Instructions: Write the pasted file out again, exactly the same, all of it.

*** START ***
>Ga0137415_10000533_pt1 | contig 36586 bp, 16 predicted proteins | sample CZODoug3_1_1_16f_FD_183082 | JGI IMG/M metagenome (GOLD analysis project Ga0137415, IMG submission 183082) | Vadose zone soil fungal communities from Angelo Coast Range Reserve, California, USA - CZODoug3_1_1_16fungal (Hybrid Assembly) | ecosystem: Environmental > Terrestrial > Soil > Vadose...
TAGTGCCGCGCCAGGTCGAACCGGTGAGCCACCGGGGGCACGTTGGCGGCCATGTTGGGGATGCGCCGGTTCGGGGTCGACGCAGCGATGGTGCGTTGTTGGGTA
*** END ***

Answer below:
>Ga0137415_10000533_pt1 | contig 36586 bp, 16 predicted proteins | sample CZODoug3_1_1_16f_FD_183082 | JGI IMG/M metagenome (GOLD analysis project Ga0137415, IMG submission 183082) | Vadose zone soil fungal communities from Angelo Coast Range Reserve, California, USA - CZODoug3_1_1_16fungal (Hybrid Assembly) | ecosystem: Environmental > Terrestrial > Soil > Vadose...
TAGTGCCGCGCCAGGTCGAACCGGTGAGCCACCGGGGGCACGTTGGCGGCCATGTTGGGGATGCGCCGGTTCGGGGTCGACGCAGCGATGGTGCGTTGTTGGGTA